Let us make no mistake about it: the recordings in this collection represent one of the major historical discoveries of this century. Imagine the excitement that would greet the sudden appearance of the lost Monteverdi operas, several unknown paintings by Van Gogh, or a large batch of literary manuscripts and correspondence presumably destroyed according to the instructions of a celebrated author at the time of his death. Imagine that and you will begin to gauge the importance of Benedetti’s Parker recordings.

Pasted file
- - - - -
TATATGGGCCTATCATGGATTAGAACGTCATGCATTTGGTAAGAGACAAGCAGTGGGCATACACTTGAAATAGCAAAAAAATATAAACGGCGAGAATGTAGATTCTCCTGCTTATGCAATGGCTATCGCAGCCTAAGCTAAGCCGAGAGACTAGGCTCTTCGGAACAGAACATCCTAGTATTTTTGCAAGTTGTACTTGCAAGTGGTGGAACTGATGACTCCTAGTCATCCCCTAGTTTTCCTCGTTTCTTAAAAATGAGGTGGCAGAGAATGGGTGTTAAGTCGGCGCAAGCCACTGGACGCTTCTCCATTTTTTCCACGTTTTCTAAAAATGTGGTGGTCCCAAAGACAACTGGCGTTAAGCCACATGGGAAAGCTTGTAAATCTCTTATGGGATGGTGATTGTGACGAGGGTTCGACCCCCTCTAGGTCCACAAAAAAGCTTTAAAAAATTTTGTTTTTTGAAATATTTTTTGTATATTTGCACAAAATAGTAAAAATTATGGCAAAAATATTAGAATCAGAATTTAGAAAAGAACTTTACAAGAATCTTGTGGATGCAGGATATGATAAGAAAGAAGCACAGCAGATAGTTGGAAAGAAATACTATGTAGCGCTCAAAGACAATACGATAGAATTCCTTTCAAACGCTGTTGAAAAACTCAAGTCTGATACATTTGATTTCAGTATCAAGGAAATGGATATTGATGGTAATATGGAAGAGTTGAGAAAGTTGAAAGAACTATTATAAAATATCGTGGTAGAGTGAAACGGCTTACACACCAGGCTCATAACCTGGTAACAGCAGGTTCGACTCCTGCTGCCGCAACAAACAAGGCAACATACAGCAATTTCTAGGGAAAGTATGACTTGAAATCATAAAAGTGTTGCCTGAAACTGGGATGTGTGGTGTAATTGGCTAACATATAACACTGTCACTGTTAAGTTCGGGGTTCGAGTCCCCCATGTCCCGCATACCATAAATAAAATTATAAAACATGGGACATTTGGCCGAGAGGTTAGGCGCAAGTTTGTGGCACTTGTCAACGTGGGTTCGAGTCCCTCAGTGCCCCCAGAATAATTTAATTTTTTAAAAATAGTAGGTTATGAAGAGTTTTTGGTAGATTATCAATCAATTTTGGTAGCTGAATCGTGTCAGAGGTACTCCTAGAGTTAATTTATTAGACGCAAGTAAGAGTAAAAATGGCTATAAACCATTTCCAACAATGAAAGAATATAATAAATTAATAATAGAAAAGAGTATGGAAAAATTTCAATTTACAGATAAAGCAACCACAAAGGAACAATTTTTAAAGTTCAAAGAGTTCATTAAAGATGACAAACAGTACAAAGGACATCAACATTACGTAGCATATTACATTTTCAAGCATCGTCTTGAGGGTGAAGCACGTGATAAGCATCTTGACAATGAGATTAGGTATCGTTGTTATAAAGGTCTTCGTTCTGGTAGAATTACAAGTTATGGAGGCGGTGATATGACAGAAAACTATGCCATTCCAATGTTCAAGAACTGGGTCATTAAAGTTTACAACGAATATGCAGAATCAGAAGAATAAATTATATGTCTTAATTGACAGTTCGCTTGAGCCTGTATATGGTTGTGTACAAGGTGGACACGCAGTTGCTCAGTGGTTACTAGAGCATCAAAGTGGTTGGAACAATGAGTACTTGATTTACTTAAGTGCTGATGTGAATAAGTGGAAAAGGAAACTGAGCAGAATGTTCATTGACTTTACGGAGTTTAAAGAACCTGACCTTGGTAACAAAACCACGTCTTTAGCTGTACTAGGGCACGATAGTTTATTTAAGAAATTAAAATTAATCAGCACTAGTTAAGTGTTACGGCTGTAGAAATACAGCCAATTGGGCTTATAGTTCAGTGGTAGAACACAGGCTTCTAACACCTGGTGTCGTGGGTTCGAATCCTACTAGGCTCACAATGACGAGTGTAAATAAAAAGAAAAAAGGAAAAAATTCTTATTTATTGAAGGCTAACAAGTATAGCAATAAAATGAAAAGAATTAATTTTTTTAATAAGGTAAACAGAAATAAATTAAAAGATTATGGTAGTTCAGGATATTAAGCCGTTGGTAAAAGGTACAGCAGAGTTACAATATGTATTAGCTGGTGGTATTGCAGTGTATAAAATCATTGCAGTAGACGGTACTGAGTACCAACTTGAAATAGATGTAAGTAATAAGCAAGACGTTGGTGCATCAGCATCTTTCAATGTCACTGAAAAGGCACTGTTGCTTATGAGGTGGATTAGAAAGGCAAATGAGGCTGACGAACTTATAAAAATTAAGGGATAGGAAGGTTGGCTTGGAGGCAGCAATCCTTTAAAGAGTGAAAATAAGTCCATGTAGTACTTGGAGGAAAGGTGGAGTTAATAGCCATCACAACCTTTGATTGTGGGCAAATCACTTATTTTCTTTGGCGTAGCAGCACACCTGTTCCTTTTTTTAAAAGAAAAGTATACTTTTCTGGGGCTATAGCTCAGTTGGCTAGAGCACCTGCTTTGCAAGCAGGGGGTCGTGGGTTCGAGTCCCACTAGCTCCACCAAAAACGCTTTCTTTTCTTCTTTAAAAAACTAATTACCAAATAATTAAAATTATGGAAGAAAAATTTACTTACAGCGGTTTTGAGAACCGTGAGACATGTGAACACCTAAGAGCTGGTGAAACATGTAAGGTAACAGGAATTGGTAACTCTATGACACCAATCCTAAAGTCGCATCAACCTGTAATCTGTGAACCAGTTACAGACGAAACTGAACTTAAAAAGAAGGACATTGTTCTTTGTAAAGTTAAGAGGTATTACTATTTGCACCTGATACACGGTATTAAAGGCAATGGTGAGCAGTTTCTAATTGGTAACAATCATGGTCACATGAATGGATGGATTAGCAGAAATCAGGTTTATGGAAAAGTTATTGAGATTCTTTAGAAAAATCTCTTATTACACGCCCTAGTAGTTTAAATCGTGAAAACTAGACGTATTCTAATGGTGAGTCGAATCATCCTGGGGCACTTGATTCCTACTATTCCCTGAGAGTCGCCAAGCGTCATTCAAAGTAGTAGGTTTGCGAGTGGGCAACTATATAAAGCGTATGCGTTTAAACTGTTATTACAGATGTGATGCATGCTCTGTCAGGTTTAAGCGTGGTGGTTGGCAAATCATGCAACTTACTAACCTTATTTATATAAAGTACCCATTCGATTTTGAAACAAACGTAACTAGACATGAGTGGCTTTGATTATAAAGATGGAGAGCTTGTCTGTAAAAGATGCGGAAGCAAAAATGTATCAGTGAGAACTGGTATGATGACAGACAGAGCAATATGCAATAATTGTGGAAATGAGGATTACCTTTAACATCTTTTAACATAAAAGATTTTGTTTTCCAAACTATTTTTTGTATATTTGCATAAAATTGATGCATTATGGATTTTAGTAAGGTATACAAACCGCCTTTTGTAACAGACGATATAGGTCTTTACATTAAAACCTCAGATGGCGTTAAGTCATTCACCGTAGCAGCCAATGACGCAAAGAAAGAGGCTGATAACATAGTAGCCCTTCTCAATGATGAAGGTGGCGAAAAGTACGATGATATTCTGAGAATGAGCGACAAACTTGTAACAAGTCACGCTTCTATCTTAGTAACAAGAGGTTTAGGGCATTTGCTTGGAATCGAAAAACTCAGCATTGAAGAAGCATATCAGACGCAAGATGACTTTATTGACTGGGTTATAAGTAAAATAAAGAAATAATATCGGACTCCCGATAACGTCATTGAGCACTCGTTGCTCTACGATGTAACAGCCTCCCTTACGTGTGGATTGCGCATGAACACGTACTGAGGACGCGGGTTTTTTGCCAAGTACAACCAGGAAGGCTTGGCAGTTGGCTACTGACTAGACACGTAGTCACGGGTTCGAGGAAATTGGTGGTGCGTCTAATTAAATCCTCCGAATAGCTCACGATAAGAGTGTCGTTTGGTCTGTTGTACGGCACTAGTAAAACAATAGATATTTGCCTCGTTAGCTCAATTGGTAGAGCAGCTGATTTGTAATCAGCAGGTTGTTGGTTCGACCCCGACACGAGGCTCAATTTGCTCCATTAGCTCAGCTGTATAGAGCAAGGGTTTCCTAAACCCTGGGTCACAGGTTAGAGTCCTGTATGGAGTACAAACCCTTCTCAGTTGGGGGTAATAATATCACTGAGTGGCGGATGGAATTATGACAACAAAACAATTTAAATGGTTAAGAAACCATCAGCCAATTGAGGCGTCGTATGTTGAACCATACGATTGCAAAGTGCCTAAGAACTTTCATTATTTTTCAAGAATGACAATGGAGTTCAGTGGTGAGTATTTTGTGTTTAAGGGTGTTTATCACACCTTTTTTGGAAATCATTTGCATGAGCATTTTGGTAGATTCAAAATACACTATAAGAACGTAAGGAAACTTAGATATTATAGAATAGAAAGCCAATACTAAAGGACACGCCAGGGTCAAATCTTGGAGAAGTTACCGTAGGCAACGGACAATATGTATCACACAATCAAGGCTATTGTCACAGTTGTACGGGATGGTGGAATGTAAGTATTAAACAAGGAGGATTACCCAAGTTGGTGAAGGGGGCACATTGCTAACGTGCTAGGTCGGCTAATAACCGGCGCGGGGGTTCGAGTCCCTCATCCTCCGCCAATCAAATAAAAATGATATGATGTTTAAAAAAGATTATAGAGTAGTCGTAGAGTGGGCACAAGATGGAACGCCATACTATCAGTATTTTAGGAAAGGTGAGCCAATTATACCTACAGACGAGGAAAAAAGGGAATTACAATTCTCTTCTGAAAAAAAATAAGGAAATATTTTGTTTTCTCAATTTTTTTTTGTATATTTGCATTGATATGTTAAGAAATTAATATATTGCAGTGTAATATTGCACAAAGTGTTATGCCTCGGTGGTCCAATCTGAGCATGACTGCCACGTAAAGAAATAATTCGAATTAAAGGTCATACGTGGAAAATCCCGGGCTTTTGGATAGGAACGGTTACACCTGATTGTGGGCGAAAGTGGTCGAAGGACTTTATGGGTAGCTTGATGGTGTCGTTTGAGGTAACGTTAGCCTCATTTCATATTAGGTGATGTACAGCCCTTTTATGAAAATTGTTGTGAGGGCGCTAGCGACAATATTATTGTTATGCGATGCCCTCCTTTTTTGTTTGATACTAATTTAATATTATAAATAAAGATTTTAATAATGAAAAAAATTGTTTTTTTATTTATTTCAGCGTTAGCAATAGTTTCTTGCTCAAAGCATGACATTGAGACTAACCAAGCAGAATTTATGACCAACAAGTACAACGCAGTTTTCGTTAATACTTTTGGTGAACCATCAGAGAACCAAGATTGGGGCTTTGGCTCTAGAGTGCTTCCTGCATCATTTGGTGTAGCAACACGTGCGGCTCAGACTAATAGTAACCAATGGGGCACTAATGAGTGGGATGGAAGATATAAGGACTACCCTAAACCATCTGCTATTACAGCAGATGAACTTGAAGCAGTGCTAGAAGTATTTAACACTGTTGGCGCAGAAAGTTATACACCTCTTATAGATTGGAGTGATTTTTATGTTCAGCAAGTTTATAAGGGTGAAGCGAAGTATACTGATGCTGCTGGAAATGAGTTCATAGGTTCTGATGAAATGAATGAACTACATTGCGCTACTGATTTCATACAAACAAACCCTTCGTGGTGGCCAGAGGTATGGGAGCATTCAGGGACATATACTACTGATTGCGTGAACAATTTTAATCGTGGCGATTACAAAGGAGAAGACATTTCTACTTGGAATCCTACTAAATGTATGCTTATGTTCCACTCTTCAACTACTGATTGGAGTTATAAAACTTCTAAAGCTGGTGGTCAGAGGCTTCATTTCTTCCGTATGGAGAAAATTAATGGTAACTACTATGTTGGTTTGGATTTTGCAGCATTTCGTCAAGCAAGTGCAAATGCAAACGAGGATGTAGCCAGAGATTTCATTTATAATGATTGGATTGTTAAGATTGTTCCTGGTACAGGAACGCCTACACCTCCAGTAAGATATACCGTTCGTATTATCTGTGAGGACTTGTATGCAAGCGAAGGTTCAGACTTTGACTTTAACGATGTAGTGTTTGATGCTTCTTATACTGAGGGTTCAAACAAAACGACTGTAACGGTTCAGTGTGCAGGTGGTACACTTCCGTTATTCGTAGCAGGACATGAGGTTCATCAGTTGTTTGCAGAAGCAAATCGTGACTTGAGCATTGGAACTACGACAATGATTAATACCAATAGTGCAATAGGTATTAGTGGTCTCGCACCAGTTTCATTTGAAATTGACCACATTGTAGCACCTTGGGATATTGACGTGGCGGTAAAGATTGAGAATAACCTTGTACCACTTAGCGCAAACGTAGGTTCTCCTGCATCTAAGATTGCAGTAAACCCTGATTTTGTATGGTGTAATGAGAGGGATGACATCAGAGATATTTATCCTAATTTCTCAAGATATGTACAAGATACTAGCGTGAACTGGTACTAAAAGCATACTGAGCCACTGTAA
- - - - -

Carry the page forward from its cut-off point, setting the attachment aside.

Charlie Parker’s contributions to the music of the spheres are preserved within the brief period of fourteen years (1940-1954). During that time he established himself as one of jazz’s central figures (arguably its pre-eminent improvising soloist) and, in so doing, further solidified jazz’s stature among twentieth century arts. No other jazz musician has so gripped the imagination of fellow artists and laymen alike – his reputation fueled not only by the brilliance of his music, but also by the colorful and occasionally lurid saga of his personal life. Given Parker’s undeniable importance, any new find would be cause for rejoicing. But the sheer quantity of the Benedetti material, coupled with its superb musical quality, is simply staggering. – Jim Patrick, liner notes